On Picking A Path
This week, I had the bittersweet challenge of sharing with the staff and leadership of my church that I would be stepping down from the staff. I’m not leaving the church, just stepping down from working there. Though it was a decision I prayed through (and avoided) for a long time, I have felt for a while that I needed to focus my attention and time on my son. Sharing this news was bitter because I love my job and coworkers. I am blessed to have such a position and I honestly would rather do anything than step down. It was also sweet because I finally took the step of faith to which God has been calling me. The peace and clarity that have evaded me for weeks finally returned to my life. I knew to the core of my being it was the right thing for me to do in this season.
Several people have said to me in response, “You won’t regret it. You’ll be happy that you stayed home with your son.” On the one hand, I am sure when I’m a wizened old lady I’ll look back and remember this time with nothing but fondness, thankful for this calling. I’m sure there will be countless blessings that I can’t possibly foresee right now along the way.
On the other hand, I am also sure I will regret it at times. There will be moments (sometimes long ones) where I will miss the stimulating challenges and conversations with other adults work affords. I will wish I were anywhere but home on long days when my son takes his tired frustration out on me. I will wonder whether I was really hearing from God as I worry through bills and pray for provision.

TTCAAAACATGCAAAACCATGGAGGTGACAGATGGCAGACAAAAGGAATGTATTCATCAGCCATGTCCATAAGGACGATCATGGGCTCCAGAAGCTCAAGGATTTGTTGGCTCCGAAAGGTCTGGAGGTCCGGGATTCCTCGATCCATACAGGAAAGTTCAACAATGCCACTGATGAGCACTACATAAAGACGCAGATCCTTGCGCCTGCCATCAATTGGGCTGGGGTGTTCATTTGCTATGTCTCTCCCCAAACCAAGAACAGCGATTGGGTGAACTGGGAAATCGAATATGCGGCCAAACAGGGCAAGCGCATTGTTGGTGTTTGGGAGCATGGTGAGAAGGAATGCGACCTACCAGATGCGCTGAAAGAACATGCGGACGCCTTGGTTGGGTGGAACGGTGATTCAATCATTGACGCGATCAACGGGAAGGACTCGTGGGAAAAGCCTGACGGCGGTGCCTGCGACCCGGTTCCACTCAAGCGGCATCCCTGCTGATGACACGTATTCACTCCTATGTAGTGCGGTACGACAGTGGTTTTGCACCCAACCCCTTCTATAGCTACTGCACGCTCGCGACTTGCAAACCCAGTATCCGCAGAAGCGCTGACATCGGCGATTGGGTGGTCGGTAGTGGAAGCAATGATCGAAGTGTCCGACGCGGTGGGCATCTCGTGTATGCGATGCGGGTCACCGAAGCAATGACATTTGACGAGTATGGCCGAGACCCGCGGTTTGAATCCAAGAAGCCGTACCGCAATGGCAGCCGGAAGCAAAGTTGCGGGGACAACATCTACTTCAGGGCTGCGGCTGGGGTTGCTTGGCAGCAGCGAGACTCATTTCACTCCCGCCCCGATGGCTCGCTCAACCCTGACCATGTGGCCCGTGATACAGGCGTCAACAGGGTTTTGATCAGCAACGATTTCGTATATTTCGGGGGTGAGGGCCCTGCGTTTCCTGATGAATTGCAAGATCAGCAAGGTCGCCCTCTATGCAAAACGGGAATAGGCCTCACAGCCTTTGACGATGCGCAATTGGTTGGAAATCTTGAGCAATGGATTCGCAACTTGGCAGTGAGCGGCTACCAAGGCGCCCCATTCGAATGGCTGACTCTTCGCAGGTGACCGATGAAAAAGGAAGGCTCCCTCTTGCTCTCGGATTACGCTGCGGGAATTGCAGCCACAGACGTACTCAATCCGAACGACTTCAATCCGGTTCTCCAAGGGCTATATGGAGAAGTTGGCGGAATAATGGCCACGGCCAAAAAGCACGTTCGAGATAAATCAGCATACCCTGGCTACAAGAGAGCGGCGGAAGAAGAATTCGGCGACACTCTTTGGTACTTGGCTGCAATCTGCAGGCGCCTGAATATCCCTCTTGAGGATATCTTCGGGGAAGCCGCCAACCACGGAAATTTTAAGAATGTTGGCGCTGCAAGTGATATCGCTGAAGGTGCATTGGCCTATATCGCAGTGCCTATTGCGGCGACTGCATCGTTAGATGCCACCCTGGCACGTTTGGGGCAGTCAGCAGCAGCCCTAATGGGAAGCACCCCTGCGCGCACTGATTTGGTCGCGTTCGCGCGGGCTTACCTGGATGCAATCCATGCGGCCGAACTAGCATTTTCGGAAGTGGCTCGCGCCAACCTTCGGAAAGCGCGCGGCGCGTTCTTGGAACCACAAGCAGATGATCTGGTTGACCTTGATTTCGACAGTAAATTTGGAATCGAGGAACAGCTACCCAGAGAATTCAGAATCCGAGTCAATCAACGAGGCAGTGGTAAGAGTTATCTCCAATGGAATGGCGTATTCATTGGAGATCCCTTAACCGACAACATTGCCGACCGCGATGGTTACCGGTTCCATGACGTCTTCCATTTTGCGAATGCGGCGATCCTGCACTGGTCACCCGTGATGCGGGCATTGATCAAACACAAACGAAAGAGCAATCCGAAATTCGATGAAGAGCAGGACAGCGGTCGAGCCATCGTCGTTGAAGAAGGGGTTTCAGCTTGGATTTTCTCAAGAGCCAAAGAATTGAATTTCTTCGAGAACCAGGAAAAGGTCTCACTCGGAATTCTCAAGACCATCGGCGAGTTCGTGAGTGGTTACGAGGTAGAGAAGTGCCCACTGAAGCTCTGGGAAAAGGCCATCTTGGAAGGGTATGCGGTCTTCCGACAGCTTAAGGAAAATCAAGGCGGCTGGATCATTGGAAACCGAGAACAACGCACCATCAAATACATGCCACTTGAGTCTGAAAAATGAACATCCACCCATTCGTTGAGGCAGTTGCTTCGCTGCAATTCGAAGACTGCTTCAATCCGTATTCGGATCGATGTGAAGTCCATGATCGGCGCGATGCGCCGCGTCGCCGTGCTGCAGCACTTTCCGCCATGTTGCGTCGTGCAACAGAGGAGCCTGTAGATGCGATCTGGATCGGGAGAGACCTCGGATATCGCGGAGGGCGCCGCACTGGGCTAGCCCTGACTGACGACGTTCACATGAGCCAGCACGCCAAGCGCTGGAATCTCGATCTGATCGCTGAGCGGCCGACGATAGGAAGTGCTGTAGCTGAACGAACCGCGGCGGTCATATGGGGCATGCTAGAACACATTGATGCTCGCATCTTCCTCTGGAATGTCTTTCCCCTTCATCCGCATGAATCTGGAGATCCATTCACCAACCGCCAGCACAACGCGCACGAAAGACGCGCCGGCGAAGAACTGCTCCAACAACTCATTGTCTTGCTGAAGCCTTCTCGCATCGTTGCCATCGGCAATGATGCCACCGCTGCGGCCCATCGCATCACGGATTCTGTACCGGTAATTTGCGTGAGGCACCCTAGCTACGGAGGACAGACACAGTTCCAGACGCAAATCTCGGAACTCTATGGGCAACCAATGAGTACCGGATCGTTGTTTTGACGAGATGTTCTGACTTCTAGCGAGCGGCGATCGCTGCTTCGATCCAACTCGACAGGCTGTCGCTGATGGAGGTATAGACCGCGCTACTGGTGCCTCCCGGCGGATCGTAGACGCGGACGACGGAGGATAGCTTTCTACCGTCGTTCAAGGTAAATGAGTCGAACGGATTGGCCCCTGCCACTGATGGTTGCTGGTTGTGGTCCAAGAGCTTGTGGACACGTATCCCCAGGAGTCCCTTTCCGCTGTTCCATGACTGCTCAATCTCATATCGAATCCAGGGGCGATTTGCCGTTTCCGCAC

I say all this in advance because even when I’m sure this is where God called me to go, I will doubt and regret as I walk this path. People make fun of Israel for wanting to go back to Egypt as they grew tired and restless from wandering in the wilderness. It’s easy to think they were foolish from the outside looking in, but very different when walking in their shoes. I imagine most people would choose predictable bondage over walking by faith.
Following Jesus isn’t easy and has a high cost. Right now, it costs the ministry I love and the security I have been clinging to. It will hurt to walk by faith and trust that God hasn’t forgotten me. I’m saying this out loud on the front end, so that I expect it when discouragement comes my way. I’m also giving myself permission to admit it when I find myself overwhelmed with disillusionment, so that my temporary mood does not become permanent as I bury it deeper in hopes of making it go away.
Instead, on those days I will remind myself of Paul’s words in Philippians 3:
12-14 I’m not saying that I have this all together, that I have it made. But I am well on my way, reaching out for Christ, who has so wondrously reached out for me. Friends, don’t get me wrong: By no means do I count myself an expert in all of this, but I’ve got my eye on the goal, where God is beckoning us onward—to Jesus. I’m off and running, and I’m not turning back.
15-16 So let’s keep focused on that goal, those of us who want everything God has for us. If any of you have something else in mind, something less than total commitment, God will clear your blurred vision—you’ll see it yet! Now that we’re on the right track, let’s stay on it.
I will also add, “Self, press on. This isn’t the end. Jesus laid hold of you for his glory and purposes. Even if you lose sight of those things, don’t lose sight of him. He’s got you. Don’t worry about the path. Follow him.”